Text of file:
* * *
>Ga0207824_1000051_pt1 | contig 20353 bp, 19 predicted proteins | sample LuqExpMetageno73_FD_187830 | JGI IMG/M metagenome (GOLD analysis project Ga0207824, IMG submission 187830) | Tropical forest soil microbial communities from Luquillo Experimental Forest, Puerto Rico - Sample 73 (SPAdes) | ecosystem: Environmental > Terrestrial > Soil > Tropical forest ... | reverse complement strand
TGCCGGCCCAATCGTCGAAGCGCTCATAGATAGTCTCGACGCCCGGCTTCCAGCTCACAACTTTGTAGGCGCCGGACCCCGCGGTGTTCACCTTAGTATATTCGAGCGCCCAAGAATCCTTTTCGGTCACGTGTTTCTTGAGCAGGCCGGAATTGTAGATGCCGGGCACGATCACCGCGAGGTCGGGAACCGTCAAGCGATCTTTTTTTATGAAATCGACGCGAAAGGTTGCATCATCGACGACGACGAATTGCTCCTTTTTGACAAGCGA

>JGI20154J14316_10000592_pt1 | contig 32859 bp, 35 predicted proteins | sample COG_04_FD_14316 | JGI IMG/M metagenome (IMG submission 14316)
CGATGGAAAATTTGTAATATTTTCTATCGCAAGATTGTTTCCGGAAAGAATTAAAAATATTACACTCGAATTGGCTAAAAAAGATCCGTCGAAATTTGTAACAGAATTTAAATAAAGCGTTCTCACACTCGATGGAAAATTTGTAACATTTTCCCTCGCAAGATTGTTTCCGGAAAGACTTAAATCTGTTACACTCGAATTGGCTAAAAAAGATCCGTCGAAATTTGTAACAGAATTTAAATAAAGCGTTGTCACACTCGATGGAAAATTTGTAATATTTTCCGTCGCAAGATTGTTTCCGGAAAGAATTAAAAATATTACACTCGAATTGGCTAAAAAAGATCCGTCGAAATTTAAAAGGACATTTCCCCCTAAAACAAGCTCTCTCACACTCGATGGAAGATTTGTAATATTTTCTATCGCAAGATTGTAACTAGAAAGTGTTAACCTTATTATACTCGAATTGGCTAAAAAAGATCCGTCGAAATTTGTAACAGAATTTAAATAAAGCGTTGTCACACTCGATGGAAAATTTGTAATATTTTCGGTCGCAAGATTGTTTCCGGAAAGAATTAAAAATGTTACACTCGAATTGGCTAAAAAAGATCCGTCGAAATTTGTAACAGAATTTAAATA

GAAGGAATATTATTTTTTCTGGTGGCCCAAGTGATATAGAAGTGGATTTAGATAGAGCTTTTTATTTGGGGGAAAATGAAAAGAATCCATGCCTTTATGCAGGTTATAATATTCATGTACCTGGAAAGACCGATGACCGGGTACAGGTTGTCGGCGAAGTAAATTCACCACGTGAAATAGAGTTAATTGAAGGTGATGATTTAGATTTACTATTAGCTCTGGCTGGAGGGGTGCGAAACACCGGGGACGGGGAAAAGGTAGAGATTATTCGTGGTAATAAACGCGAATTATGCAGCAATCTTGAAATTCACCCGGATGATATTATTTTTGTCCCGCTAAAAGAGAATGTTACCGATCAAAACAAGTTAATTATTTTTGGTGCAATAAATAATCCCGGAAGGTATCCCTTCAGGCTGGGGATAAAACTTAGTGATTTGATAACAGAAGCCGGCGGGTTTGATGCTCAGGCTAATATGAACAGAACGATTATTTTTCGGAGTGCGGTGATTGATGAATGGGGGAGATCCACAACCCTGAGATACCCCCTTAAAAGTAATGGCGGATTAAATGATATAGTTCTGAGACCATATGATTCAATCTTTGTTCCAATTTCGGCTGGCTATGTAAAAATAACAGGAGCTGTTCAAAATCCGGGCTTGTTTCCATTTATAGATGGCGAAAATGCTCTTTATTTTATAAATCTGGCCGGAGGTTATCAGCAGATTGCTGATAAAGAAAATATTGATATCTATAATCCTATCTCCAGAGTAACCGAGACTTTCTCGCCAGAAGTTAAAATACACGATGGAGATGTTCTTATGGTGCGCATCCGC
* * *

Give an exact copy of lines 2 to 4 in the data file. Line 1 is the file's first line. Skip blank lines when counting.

TGCCGGCCCAATCGTCGAAGCGCTCATAGATAGTCTCGACGCCCGGCTTCCAGCTCACAACTTTGTAGGCGCCGGACCCCGCGGTGTTCACCTTAGTATATTCGAGCGCCCAAGAATCCTTTTCGGTCACGTGTTTCTTGAGCAGGCCGGAATTGTAGATGCCGGGCACGATCACCGCGAGGTCGGGAACCGTCAAGCGATCTTTTTTTATGAAATCGACGCGAAAGGTTGCATCATCGACGACGACGAATTGCTCCTTTTTGACAAGCGA

>JGI20154J14316_10000592_pt1 | contig 32859 bp, 35 predicted proteins | sample COG_04_FD_14316 | JGI IMG/M metagenome (IMG submission 14316)
CGATGGAAAATTTGTAATATTTTCTATCGCAAGATTGTTTCCGGAAAGAATTAAAAATATTACACTCGAATTGGCTAAAAAAGATCCGTCGAAATTTGTAACAGAATTTAAATAAAGCGTTCTCACACTCGATGGAAAATTTGTAACATTTTCCCTCGCAAGATTGTTTCCGGAAAGACTTAAATCTGTTACACTCGAATTGGCTAAAAAAGATCCGTCGAAATTTGTAACAGAATTTAAATAAAGCGTTGTCACACTCGATGGAAAATTTGTAATATTTTCCGTCGCAAGATTGTTTCCGGAAAGAATTAAAAATATTACACTCGAATTGGCTAAAAAAGATCCGTCGAAATTTAAAAGGACATTTCCCCCTAAAACAAGCTCTCTCACACTCGATGGAAGATTTGTAATATTTTCTATCGCAAGATTGTAACTAGAAAGTGTTAACCTTATTATACTCGAATTGGCTAAAAAAGATCCGTCGAAATTTGTAACAGAATTTAAATAAAGCGTTGTCACACTCGATGGAAAATTTGTAATATTTTCGGTCGCAAGATTGTTTCCGGAAAGAATTAAAAATGTTACACTCGAATTGGCTAAAAAAGATCCGTCGAAATTTGTAACAGAATTTAAATA